Caribou Coffee and others Informative - Don't think I'm old enough to be considered a curmudgeon--but yet...
TROY, MICHIGAN -- (There is no 'question' category, thus the use of 'informative')
Couple of days ago, I went to my nearest Caribou Coffee outlet for a plain cup of coffee. Now, I'm really not a fan of their coffee but had a gift card.
After being served, was told your card has a balance of $X.XX. Asked if I couldn't have the receipt (which was placed in a nearby drawer). Server said 'Sorry,' and gave it to me. No complaint--got what I asked for.
However, my question is about a container on the counter which held some bills and change, obviously for tips. Thinking back, I've seen these dishes, jars, etc., placed near the cash registers of several outlets. The server does nothing more than take an order, fill it, ring it up. Nothing out of the ordinary.
I realize the servers are probably minimum wage employees, but so are employees of fast food restaurants, and restaurants which serve take out orders. Nowhere in these locations have I seen the obvious tip containers. (Admit I may have missed some of them.)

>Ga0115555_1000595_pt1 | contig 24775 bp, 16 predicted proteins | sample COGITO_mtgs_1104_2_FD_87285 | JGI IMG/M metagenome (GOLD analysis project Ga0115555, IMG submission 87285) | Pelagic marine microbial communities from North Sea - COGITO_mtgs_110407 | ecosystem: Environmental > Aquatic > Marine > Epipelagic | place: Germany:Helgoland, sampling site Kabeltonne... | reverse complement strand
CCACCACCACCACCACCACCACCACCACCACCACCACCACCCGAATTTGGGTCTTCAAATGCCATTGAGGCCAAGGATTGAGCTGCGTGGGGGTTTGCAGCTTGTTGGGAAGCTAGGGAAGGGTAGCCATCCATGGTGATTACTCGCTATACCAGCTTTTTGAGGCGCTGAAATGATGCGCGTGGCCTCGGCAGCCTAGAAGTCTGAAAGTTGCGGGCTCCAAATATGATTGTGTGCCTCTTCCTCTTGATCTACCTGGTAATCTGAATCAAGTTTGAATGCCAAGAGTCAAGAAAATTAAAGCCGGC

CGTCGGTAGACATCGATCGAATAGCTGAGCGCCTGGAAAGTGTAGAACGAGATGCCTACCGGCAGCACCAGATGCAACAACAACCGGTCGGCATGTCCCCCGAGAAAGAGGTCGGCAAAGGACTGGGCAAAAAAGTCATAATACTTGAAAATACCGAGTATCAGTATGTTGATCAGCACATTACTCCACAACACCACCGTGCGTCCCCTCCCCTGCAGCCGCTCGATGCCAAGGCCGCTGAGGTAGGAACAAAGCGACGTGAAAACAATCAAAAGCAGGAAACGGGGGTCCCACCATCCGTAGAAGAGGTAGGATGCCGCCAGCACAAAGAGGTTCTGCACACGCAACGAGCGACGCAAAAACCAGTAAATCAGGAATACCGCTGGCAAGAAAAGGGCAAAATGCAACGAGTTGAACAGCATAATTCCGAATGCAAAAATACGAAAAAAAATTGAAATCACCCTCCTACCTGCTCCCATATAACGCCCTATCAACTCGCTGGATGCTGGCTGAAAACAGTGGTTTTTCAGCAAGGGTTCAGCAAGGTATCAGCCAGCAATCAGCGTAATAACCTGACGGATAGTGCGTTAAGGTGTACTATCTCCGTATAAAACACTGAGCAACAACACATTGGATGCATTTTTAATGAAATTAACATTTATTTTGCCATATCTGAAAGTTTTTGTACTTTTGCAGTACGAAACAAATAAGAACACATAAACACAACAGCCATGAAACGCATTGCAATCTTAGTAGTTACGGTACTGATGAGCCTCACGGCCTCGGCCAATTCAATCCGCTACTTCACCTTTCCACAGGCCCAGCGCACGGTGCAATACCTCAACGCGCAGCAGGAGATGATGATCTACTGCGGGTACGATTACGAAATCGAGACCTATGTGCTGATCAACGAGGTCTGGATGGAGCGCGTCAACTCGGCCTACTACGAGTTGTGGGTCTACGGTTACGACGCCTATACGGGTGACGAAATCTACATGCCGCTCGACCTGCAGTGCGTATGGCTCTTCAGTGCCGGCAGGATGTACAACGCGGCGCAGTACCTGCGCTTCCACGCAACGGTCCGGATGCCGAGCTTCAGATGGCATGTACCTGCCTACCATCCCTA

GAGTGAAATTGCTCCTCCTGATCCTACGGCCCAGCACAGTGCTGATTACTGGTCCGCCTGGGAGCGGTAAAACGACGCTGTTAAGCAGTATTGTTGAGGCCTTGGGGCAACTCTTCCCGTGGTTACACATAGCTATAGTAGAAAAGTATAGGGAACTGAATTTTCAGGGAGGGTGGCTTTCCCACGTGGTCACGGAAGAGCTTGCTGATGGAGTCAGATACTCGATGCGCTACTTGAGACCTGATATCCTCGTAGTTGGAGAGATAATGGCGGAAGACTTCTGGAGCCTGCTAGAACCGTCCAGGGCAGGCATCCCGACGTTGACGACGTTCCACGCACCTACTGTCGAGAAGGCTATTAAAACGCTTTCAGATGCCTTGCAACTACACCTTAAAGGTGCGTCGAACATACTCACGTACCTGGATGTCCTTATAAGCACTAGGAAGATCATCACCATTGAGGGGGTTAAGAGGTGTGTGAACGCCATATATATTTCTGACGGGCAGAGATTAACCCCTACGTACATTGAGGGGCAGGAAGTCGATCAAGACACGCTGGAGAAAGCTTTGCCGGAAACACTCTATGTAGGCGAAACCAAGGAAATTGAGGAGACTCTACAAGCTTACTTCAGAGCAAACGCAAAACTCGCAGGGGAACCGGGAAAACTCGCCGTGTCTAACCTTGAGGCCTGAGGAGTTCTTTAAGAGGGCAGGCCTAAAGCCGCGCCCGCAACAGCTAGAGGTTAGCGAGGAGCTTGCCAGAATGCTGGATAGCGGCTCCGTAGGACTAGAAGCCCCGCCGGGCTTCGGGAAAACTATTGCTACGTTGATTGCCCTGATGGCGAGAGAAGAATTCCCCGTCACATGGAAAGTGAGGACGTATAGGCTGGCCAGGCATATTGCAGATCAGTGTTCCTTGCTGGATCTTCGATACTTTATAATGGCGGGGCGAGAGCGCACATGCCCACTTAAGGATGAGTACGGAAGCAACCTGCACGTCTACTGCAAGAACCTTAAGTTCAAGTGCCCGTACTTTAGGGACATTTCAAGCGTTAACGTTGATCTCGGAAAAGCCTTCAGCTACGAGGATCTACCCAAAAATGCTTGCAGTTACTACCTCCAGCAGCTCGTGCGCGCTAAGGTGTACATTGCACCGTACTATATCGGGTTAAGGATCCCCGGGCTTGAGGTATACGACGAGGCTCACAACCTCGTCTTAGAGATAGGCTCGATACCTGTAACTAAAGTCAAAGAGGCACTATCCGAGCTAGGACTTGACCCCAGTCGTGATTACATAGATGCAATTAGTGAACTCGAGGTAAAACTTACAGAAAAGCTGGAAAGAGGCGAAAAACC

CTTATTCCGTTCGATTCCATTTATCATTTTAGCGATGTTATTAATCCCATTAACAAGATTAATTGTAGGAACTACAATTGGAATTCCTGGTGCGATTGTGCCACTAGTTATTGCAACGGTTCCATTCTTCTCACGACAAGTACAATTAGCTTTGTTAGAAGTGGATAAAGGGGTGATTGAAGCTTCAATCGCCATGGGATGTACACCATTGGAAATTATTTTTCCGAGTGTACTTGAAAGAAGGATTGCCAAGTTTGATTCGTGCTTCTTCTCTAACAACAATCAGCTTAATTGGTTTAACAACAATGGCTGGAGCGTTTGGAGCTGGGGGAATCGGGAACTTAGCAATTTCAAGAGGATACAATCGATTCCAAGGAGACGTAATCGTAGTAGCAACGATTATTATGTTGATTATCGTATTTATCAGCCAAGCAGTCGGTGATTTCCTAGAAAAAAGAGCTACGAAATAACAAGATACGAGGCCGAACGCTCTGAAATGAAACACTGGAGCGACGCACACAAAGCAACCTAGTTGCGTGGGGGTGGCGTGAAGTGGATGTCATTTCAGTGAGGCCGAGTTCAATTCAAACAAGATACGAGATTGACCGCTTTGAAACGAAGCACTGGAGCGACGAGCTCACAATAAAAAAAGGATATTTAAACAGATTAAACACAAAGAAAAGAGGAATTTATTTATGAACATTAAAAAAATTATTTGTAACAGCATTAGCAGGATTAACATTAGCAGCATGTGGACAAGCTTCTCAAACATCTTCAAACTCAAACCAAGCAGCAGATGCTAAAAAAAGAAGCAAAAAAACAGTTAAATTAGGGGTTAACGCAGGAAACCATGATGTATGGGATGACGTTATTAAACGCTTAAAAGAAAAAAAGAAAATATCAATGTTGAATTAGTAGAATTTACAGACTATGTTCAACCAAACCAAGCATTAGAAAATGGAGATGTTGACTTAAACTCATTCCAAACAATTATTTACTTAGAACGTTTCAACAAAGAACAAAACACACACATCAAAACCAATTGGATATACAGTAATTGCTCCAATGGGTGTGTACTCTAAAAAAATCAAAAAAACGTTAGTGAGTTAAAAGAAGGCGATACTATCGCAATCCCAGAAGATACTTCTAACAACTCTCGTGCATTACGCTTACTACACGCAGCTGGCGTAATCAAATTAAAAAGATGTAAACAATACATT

At a couple of the 7-11 stores near me, they have a container of pennies (in some cases also nickels). On occasion when the bill comes to a couple of cents over an even dollar, the clerk will reach into this container and use those. At times, when I receive my change from the clerk, I toss in a few cents to try to make up for what they've given me in the past.
How do the rest of you feel about this practice? There is nothing extra done on the part of the employees to merit a tip. If I complete a project before the promised date, my client doesn't tip me.
It's not a life or death situation, just something that got me thinking about this outright asking for a tip. For what?